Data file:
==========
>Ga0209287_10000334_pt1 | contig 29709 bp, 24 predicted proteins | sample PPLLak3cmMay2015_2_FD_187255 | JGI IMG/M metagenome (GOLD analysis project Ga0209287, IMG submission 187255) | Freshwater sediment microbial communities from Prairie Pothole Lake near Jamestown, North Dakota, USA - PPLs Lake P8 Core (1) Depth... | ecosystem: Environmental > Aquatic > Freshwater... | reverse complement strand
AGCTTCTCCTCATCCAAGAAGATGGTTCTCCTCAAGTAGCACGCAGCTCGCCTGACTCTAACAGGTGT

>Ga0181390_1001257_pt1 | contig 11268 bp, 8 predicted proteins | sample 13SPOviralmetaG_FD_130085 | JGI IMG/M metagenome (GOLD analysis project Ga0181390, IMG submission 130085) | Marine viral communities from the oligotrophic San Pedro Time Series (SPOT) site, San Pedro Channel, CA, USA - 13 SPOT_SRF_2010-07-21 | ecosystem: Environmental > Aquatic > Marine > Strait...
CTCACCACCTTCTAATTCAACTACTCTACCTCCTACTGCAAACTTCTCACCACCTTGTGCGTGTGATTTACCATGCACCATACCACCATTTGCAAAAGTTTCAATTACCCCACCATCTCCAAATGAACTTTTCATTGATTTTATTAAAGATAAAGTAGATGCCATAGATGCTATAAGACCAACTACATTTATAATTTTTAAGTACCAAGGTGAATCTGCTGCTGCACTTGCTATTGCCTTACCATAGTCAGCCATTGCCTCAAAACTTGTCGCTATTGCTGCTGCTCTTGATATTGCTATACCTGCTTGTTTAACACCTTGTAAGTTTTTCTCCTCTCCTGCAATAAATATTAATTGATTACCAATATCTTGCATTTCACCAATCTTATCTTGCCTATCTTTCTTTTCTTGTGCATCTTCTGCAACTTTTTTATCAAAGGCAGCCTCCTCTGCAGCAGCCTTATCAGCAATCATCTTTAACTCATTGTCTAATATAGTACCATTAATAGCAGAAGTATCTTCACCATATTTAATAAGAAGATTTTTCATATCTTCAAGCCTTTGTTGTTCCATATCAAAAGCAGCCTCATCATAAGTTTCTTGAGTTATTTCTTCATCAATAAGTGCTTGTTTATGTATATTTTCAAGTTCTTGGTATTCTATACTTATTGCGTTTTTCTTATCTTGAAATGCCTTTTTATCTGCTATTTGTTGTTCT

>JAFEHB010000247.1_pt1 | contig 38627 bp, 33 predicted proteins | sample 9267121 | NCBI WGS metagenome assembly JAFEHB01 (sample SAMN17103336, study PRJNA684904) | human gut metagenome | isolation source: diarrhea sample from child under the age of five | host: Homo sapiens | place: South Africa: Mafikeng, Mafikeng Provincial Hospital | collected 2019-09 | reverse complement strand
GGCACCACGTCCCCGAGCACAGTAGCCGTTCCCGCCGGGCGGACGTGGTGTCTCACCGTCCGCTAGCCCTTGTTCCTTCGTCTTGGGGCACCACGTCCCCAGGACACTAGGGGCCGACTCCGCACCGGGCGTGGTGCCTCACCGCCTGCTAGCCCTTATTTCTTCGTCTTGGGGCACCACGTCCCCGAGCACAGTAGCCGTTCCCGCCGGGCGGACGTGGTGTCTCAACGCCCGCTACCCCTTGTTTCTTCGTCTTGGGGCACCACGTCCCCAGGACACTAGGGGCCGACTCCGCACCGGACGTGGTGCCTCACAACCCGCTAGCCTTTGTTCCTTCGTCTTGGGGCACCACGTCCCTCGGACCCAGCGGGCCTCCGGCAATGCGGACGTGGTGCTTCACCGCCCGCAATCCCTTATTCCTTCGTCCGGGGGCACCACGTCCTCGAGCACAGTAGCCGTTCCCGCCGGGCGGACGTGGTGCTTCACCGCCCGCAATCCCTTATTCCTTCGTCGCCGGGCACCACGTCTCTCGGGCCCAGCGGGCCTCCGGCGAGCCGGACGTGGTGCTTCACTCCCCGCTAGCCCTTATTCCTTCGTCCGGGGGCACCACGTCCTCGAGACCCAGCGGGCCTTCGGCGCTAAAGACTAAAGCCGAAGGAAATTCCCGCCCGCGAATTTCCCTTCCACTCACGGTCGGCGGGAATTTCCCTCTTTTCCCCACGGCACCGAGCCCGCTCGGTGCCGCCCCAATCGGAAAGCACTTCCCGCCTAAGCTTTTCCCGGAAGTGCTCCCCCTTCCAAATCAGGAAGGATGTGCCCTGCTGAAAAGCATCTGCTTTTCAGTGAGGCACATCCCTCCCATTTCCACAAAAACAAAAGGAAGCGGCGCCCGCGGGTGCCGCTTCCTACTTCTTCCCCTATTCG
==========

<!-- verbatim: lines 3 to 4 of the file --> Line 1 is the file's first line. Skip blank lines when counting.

>Ga0181390_1001257_pt1 | contig 11268 bp, 8 predicted proteins | sample 13SPOviralmetaG_FD_130085 | JGI IMG/M metagenome (GOLD analysis project Ga0181390, IMG submission 130085) | Marine viral communities from the oligotrophic San Pedro Time Series (SPOT) site, San Pedro Channel, CA, USA - 13 SPOT_SRF_2010-07-21 | ecosystem: Environmental > Aquatic > Marine > Strait...
CTCACCACCTTCTAATTCAACTACTCTACCTCCTACTGCAAACTTCTCACCACCTTGTGCGTGTGATTTACCATGCACCATACCACCATTTGCAAAAGTTTCAATTACCCCACCATCTCCAAATGAACTTTTCATTGATTTTATTAAAGATAAAGTAGATGCCATAGATGCTATAAGACCAACTACATTTATAATTTTTAAGTACCAAGGTGAATCTGCTGCTGCACTTGCTATTGCCTTACCATAGTCAGCCATTGCCTCAAAACTTGTCGCTATTGCTGCTGCTCTTGATATTGCTATACCTGCTTGTTTAACACCTTGTAAGTTTTTCTCCTCTCCTGCAATAAATATTAATTGATTACCAATATCTTGCATTTCACCAATCTTATCTTGCCTATCTTTCTTTTCTTGTGCATCTTCTGCAACTTTTTTATCAAAGGCAGCCTCCTCTGCAGCAGCCTTATCAGCAATCATCTTTAACTCATTGTCTAATATAGTACCATTAATAGCAGAAGTATCTTCACCATATTTAATAAGAAGATTTTTCATATCTTCAAGCCTTTGTTGTTCCATATCAAAAGCAGCCTCATCATAAGTTTCTTGAGTTATTTCTTCATCAATAAGTGCTTGTTTATGTATATTTTCAAGTTCTTGGTATTCTATACTTATTGCGTTTTTCTTATCTTGAAATGCCTTTTTATCTGCTATTTGTTGTTCT